MarkianopolisCommodus.jpg.3e920eccf2d5a5148113ea12cb86c35c.jpg

Moesia Inferior, Markianopolis. Commodus AE20. Nemean Lion.

Obv: AVT KAI L AVP KOMODOC, laureate head right
Rev: MAPKIANOPOLEITWN, Hercules wrestling Nemean lion left.

Edited by AncientOne
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@Curtis JJ, you are right it is surprisingly difficult to find a full dotted border on both sides of a coin. I have some with a full border on one side and a few that come pretty close on both.

Complete on one side:

E03DAD13-6DBF-4A09-9957-A4A0F96F45B5.jpeg.fab42ff6a89f2e76a09c769cab651508.jpeg

13EC077F-8673-42B1-A3B2-1567E8F266A7.jpeg.692b7137d71b1df07153b04c99e74e01.jpeg

Close on both side

608F24F0-B112-4E65-A060-F73516E54ECE.jpeg.0c51b7201a93372439f237b7f1b514f7.jpeg

Closest on both sides

0ED438AF-3C98-4CA3-939B-200C486DD374.jpeg.20b924ff55bbaca6ce37a5d94e64516c.jpeg

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I had to search for 10 minutes until I found a complete dotted border:

normal_ephesus_fac.jpg.b677db015669cc9e7d672318d9392393.jpg

Ephesos (Circa 50-27 BC)
Jason, magistrate
Obv.: Ε - Φ, Artemis advancing right, drawing arrow from quiver at shoulder and holding bow; hound at her feet
Rev.: ΙΑΣΩΝ, Cock standing right with palm over wing within laurel wreath.
AE, 10.88 g, 25 mm.
Ref.: SNG Copenhagen 344

 

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Extraordinary write-up. Funny, today I was checking my album and I was thinking that you need to select a lot of coins until you find one with the full border (especially on both sides). As you correctly stated, you need 1. a big enough flan 2. good centering 3. powerful strike. Very difficult to fulfill all these 3 points! Not to mention the coin needs to be in a good condition to highlight the full presence of the border.

But I don't condemn the mint workers too much - in the end, they were overworked and the technical capabilities were extremely limited. But every time I check my coins or any auction I can't stop asking myself how were the ancient people able to create such gems and most of the actual modern coins are .... meh.

As I said, I don't have many examples - and this feature raises the prices in auctions a lot, on a side note. Just 3 where both sides have the full borders - the ones with just a side having it complete don't count (but I don't have a bunch of them anyway)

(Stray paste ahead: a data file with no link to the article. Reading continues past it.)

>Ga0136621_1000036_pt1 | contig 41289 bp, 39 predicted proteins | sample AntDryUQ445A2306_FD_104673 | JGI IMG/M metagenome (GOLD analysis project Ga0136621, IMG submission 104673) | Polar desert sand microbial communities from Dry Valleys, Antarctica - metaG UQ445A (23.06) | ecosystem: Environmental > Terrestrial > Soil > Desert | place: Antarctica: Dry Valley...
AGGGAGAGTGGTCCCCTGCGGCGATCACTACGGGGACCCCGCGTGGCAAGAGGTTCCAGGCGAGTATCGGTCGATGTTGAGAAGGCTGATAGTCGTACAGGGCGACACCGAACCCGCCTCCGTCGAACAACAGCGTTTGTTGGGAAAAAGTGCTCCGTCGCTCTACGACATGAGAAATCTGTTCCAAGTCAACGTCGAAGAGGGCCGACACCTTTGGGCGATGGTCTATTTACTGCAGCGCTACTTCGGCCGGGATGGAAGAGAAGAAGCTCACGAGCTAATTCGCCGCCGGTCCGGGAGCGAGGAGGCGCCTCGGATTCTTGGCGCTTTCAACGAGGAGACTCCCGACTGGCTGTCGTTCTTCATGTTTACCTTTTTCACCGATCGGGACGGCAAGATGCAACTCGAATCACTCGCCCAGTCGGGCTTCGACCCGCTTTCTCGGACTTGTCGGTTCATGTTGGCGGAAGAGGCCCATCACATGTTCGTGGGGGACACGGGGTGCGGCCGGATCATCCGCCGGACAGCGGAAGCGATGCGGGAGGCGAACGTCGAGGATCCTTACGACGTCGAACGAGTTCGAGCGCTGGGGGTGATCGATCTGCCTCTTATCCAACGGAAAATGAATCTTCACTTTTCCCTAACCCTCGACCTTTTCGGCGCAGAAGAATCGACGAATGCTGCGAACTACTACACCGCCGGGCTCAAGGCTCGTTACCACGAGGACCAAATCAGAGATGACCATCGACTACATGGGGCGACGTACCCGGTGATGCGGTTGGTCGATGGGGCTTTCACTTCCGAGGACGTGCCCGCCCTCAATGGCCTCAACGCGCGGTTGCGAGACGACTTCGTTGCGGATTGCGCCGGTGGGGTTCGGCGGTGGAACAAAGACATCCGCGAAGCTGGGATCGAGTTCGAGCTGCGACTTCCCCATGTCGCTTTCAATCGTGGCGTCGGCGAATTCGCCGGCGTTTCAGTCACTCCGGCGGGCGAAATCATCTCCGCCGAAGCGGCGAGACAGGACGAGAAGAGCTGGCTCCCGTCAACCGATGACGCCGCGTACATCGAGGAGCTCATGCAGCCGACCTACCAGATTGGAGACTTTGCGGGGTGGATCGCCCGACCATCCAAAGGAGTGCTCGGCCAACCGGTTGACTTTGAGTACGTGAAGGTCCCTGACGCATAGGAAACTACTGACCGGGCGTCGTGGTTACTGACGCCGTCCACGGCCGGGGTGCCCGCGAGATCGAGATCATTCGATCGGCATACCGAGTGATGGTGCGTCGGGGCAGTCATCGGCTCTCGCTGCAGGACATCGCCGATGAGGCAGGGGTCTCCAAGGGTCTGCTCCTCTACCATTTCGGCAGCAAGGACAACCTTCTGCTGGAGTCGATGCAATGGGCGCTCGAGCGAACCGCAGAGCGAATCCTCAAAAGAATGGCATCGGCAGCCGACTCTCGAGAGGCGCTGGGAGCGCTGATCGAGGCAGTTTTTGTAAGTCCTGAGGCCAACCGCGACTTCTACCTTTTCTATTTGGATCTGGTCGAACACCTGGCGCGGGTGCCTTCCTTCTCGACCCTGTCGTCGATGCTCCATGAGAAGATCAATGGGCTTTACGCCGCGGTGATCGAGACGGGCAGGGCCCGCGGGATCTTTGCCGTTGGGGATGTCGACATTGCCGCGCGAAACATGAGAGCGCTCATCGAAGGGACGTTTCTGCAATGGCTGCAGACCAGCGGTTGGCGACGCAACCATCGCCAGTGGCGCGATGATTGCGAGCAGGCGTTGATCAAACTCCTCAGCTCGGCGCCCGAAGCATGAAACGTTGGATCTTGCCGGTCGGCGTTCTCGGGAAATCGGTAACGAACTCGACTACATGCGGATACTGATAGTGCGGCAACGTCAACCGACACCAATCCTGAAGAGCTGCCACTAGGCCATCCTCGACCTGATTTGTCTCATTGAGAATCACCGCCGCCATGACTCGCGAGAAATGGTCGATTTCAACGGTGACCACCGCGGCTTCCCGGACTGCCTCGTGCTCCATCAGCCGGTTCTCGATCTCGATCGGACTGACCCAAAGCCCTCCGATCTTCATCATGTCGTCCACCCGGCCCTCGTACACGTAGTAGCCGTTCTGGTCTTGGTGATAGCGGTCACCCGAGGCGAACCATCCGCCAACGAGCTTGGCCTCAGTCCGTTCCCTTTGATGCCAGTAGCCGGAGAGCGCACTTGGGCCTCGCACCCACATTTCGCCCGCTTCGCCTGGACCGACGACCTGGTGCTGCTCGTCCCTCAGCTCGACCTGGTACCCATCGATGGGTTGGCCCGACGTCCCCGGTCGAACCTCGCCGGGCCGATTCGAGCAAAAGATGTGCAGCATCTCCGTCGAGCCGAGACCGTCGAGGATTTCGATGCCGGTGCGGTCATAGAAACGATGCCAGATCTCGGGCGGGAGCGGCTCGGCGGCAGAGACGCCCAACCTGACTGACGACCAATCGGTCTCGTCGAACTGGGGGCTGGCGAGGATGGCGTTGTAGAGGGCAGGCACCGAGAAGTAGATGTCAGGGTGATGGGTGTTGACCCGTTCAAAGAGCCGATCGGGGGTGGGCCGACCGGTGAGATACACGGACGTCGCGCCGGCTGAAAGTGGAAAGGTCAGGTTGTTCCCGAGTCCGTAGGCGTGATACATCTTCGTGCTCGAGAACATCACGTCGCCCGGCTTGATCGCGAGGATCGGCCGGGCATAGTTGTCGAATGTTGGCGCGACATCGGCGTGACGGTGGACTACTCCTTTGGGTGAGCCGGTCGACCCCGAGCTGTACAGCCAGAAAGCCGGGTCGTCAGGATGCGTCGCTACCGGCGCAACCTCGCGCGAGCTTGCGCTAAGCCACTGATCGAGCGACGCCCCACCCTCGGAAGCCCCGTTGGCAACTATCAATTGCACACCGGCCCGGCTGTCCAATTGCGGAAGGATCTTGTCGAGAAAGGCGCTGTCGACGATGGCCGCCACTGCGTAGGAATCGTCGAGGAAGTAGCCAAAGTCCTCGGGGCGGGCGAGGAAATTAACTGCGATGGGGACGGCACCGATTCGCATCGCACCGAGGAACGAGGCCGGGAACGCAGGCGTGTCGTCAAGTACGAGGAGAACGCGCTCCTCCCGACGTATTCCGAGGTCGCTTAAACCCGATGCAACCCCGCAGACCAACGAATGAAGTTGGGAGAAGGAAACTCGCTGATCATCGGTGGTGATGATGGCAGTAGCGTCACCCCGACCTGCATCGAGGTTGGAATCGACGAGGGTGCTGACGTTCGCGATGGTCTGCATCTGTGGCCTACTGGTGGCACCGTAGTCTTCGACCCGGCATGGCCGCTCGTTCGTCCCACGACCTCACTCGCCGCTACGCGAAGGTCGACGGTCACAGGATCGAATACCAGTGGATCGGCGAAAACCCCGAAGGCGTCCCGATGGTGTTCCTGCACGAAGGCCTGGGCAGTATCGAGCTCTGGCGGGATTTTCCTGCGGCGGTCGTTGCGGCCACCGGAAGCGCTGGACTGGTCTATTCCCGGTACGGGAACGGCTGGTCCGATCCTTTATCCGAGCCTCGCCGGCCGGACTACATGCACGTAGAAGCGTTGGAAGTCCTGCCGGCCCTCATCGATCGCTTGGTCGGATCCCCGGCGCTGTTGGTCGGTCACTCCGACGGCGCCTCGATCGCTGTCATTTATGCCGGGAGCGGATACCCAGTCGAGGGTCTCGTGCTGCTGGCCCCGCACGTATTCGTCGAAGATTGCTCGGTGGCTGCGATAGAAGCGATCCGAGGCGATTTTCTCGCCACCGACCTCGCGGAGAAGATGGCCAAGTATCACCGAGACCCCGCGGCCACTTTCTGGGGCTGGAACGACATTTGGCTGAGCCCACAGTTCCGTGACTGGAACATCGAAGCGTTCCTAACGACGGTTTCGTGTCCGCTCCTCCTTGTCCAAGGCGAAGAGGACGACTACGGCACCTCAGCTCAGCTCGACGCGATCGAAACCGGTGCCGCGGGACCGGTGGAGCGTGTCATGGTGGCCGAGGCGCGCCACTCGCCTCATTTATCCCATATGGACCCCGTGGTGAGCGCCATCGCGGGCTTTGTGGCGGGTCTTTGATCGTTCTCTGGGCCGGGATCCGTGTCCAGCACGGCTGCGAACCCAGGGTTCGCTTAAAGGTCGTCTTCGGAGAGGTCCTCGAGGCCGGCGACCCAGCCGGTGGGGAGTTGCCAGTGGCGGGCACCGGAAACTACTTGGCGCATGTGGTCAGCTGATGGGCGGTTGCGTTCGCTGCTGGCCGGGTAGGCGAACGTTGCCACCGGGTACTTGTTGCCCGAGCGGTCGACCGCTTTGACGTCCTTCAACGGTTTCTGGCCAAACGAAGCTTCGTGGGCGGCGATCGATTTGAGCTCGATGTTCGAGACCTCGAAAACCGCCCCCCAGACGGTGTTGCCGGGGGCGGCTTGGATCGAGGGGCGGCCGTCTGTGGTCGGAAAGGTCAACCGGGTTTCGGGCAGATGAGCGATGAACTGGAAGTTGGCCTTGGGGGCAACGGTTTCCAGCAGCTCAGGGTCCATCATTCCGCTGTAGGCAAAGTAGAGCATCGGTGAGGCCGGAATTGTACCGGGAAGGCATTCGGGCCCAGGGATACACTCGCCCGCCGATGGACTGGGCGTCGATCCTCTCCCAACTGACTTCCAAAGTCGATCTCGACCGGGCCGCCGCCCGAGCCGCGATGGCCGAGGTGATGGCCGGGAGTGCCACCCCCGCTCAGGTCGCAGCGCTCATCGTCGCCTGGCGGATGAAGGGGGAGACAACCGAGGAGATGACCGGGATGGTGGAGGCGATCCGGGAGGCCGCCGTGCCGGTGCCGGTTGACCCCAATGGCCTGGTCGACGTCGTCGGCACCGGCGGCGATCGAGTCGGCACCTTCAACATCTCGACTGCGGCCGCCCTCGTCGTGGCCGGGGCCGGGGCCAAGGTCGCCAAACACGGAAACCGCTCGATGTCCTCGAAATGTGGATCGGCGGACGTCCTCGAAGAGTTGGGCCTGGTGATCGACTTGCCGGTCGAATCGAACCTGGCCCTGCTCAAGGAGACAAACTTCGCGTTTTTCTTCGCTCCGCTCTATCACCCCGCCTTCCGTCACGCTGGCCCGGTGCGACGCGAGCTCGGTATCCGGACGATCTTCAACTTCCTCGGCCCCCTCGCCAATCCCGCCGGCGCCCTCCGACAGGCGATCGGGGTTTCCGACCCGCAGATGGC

image.png.e87e38b78d93bbdf7b729b36f9842941.png

A Probus antoninianus I liked a lot and the full border was a bonus.

image.png.7b0d3486ff5012365b61ed1a657e2507.png

This Maximinus Thrax would have been an excellent candidate - but the bad strike ruined it (OK, not completely, I still like this coin)

image.png.6439635bdb06d8cfcd5dc9568a88c4b8.png

A Saloninus that barely made it

Although this coin is far from fulfilling the scenario, I think it deserves a mention, as it is (as far as I know) the only example of a Roman coin where the design exceeds the border (similar to the Greek examples posted in the OP)

image.png.0c14fec4befbde9c76bc51ec05983cc2.png

Edited by ambr0zie
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Posted (edited)
39 minutes ago, ambr0zie said:

it deserves a mention, as it is (as far as I know) the only example of a Roman coin where the design exceeds the border (similar to the Greek examples posted in the OP)

 

You're right, good one! I don't know if it's the only one but I've definitely noticed that eagle beyond the border for exactly this reason. Quite an interesting type (for several reasons)!

Edit: by the way @ambr0zie-- love the Dacian captive for your avatar! I love that series of Trajan denarii but don't yet have that one, sitting on the shield. (I think the image was first used by Domitian for a Germanic captive aureus)

Edited by Curtis JJ
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19 minutes ago, Curtis JJ said: